For 11 years, Professor Duke Pesta gave quizzes to his students at the beginning of the school year to test their knowledge on basic facts about American history and Western culture.
The most surprising result from his 11-year experiment? Students’ overwhelming belief that slavery began in the United States and was almost exclusively an American phenomenon, he said.
“Most of my students could not tell me anything meaningful about slavery outside of America,” Pesta told The College Fix. “They are convinced that slavery was an American problem that more or less ended with the Civil War, and they are very fuzzy about the history of slavery prior to the Colonial era. Their entire education about slavery was confined to America.”
Pesta, currently an associate professor of English at the University of Wisconsin Oshkosh, has taught the gamut of Western literature–from the Classics to the modern–at seven different universities, ranging from large research institutions to small liberal arts colleges to branch campuses. He said he has given the quizzes to students at Purdue University, University of Tennessee Martin, Ursinus College, Oklahoma State University, and University of Wisconsin Oshkosh.
Before even distributing the syllabus for his courses, Pesta administered his short quizzes with basic questions about American history, economics and Western culture. For instance, the questions asked students to circle which of three historical figures was a president of the United States, or to name three slave-holding countries over the last 2,000 years, or define “capitalism” and “socialism” in one sentence each.
Often, more students connected Thomas Jefferson to slavery than could identify him as president, according to Pesta. On one quiz, 29 out of 32 students responding knew that Jefferson owned slaves, but only three out of the 32 correctly identified him as president. Interestingly, more students–six of 32–actually believed Ben Franklin had been president.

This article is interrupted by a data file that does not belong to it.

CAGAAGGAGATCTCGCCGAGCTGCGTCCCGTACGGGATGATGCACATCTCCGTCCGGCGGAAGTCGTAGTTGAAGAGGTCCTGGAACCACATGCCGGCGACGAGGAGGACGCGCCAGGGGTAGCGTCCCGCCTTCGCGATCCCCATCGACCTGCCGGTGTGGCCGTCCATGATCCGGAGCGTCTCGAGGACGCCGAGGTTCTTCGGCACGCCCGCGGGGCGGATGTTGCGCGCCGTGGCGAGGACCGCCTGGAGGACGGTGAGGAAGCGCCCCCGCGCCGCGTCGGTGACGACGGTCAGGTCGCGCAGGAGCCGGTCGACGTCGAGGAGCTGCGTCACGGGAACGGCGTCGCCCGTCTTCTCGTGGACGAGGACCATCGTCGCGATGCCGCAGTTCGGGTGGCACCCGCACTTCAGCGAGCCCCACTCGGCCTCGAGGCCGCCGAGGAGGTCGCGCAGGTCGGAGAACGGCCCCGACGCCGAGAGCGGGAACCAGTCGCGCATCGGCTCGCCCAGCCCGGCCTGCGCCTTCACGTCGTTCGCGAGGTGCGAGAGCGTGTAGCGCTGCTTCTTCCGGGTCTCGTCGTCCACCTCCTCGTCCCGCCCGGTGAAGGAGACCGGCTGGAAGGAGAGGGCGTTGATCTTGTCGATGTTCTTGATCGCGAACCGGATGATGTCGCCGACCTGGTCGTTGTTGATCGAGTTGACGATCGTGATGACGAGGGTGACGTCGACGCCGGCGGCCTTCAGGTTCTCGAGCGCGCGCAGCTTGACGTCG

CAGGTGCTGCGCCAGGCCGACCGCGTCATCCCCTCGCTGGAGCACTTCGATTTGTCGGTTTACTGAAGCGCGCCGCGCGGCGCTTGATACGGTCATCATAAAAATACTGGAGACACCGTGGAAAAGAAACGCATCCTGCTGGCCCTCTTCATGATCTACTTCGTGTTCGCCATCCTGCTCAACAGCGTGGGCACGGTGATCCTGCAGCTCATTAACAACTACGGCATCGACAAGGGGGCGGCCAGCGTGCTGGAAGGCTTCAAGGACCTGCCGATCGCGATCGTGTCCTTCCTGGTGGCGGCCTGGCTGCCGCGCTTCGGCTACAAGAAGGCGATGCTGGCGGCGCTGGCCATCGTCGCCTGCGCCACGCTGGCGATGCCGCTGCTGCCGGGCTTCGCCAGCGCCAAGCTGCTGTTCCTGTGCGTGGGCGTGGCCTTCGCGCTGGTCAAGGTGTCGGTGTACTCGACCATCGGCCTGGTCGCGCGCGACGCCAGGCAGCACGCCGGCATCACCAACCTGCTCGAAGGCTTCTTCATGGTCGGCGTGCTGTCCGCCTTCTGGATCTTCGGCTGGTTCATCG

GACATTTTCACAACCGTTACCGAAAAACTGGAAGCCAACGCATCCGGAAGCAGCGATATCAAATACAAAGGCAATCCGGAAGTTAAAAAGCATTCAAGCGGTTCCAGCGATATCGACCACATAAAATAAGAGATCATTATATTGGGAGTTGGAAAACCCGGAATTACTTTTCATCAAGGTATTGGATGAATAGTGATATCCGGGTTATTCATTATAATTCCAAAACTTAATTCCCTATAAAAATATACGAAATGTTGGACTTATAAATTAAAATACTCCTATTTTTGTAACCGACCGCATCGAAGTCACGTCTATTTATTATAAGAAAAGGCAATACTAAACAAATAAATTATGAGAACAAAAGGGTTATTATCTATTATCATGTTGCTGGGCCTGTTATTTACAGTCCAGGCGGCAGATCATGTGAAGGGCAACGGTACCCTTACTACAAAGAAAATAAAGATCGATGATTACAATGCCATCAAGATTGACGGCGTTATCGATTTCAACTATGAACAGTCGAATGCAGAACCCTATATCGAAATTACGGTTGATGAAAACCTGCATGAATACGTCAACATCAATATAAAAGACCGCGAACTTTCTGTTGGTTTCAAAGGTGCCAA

What’s more, he began to observe a shift in his students’ quiz responses in the early 2000s. Before that time, Pesta described his students as “often historically ignorant, but not politicized.” Since the early 2000s, Pesta has found that “many students come to college preprogrammed in certain ways.”
“They cannot tell you many historical facts or relate anything meaningful about historical biographies, but they are, however, stridently vocal about the corrupt nature of the Republic, about the wickedness of the founding fathers, and about the evils of free markets,” Pesta said. “Most alarmingly, they know nothing about the fraught history of Marxist ideology and communist governments over the last century, but often reductively define socialism as ‘fairness.’”
Pesta also noted that, early on, his students’ “blissful ignorance was accompanied by a basic humility about what they did not know.” But over time he said he increasingly saw “a sense of moral superiority in not knowing anything about our ‘racist and sexist’ history and our ‘biased’ institutions.”
“As we now see on campus,” Pesta said, “social justice warriors are arguing that even reading the great books of Western culture is at best a micro-aggression, and at worst an insidious form of cultural imperialism and indoctrination.”